Genetic population structure defines wild boar as an urban exploiter species in Barcelona, Spain

Carles Conejero Fuentes, Gregorio Mentaberre García, Jorge R. López Olvera, J. Hagemann, M. Stillfried, J. Fickel

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Urban wildlife ecology is gaining relevance as metropolitan areas grow throughout the world, reducing natural habitats and creating new ecological niches. However, knowledge is still scarce about the colonisation processes of such urban niches, the establishment of new communities, populations and/or species, and the related changes in behaviour and life histories of urban wildlife. Wild boar (Sus scrofa) has successfully colonised urban niches throughout Europe. The aim of this study is to unveil the processes driving the establishment and maintenance of an urban wild boar population by analysing its genetic structure. A set of 19 microsatellite loci was used to test whether urban wild boars in Barcelona, Spain, are an isolated population or if gene flow prevents genetic differentiation between rural and urban wild boars. This knowledge will contribute to the understanding of the effects of synurbisation and the associated management measures on the genetic change of large mammals in urban ecosystems. Despite the unidirectional gene flow from rural to urban areas, the urban wild boars in Barcelona form an island population genotypically differentiated from the surrounding rural ones. The comparison with previous genetic studies of urban wild boar populations suggests that forest patches act as suitable islands for wild boar genetic differentiation. Previous results and the genetic structure of the urban wild boar population in Barcelona classify wild boar as an urban exploiter species. These wild boar peri-urban island populations are responsible for conflict with humans and thus should be managed by reducing the attractiveness of urban areas. The management of peri-urban wild boar populations should aim at reducing migration into urban areas and preventing phenotypic changes (either genetic or plastic) causing habituation of wild boars to humans and urban environments.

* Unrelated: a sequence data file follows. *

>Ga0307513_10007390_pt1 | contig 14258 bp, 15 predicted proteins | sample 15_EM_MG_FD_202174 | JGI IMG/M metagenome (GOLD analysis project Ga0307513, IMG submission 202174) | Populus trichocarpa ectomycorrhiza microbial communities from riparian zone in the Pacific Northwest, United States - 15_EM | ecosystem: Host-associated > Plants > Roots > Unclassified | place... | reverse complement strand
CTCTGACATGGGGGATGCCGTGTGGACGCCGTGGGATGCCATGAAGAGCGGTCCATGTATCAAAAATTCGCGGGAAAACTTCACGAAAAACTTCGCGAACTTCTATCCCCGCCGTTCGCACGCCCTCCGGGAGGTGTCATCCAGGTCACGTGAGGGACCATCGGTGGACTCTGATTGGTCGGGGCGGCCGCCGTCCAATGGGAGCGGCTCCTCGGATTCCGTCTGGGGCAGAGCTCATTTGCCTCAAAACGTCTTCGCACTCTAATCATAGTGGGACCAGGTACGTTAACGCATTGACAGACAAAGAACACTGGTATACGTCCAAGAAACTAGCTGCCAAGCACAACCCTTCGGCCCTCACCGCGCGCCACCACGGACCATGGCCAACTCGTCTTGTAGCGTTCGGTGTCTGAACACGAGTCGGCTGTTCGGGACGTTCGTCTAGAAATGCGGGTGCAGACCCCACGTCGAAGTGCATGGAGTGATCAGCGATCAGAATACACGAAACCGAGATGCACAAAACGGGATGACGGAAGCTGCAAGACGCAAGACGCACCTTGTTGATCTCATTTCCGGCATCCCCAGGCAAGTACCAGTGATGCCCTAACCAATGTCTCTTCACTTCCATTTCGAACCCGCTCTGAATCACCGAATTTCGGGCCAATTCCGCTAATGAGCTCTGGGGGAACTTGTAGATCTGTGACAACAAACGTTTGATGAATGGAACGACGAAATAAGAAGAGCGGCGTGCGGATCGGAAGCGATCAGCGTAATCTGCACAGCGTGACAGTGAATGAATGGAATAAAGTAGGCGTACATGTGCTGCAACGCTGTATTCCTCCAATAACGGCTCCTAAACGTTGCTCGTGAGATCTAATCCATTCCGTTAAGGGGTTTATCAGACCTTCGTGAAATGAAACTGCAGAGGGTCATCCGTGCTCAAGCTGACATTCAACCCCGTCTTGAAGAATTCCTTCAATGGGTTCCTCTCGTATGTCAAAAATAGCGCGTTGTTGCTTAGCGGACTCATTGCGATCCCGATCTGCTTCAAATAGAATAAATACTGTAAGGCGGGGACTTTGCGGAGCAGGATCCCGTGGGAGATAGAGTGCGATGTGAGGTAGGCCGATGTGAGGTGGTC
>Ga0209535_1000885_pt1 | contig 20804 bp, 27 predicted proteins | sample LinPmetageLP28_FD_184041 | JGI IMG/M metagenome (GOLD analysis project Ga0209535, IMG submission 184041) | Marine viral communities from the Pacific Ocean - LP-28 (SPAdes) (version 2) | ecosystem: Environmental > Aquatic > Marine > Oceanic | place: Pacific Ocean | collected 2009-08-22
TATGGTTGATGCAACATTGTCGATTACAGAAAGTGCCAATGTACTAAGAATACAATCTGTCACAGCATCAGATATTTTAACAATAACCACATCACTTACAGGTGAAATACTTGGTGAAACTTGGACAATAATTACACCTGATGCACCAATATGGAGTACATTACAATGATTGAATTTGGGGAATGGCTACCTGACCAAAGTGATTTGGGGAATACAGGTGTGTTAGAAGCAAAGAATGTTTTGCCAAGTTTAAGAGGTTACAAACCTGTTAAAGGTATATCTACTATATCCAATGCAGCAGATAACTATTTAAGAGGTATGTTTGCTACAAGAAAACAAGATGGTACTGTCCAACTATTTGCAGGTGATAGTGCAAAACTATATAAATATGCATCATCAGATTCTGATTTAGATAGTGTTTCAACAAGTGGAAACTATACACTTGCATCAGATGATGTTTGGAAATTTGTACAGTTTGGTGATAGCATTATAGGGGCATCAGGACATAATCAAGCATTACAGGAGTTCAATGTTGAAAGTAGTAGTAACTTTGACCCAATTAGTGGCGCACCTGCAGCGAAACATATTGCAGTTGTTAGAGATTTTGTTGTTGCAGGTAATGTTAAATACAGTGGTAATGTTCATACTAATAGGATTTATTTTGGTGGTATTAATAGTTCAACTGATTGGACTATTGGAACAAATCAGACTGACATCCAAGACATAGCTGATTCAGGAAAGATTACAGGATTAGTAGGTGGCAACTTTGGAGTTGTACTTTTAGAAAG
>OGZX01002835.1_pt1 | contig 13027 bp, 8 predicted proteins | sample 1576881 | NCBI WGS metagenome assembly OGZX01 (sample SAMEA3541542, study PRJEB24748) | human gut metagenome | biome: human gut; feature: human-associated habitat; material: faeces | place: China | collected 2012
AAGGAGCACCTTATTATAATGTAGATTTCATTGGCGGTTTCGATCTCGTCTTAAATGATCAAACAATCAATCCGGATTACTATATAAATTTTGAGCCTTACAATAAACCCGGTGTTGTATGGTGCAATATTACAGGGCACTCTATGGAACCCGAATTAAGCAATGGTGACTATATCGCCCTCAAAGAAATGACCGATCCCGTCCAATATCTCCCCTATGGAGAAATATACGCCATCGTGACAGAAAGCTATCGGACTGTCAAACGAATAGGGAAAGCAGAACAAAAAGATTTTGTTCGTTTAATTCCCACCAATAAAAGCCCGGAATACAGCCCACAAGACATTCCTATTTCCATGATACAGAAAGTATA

Idioma originalEnglish
RevistaScience of the Total Environment
Estat de la publicacióPublicada - 2022


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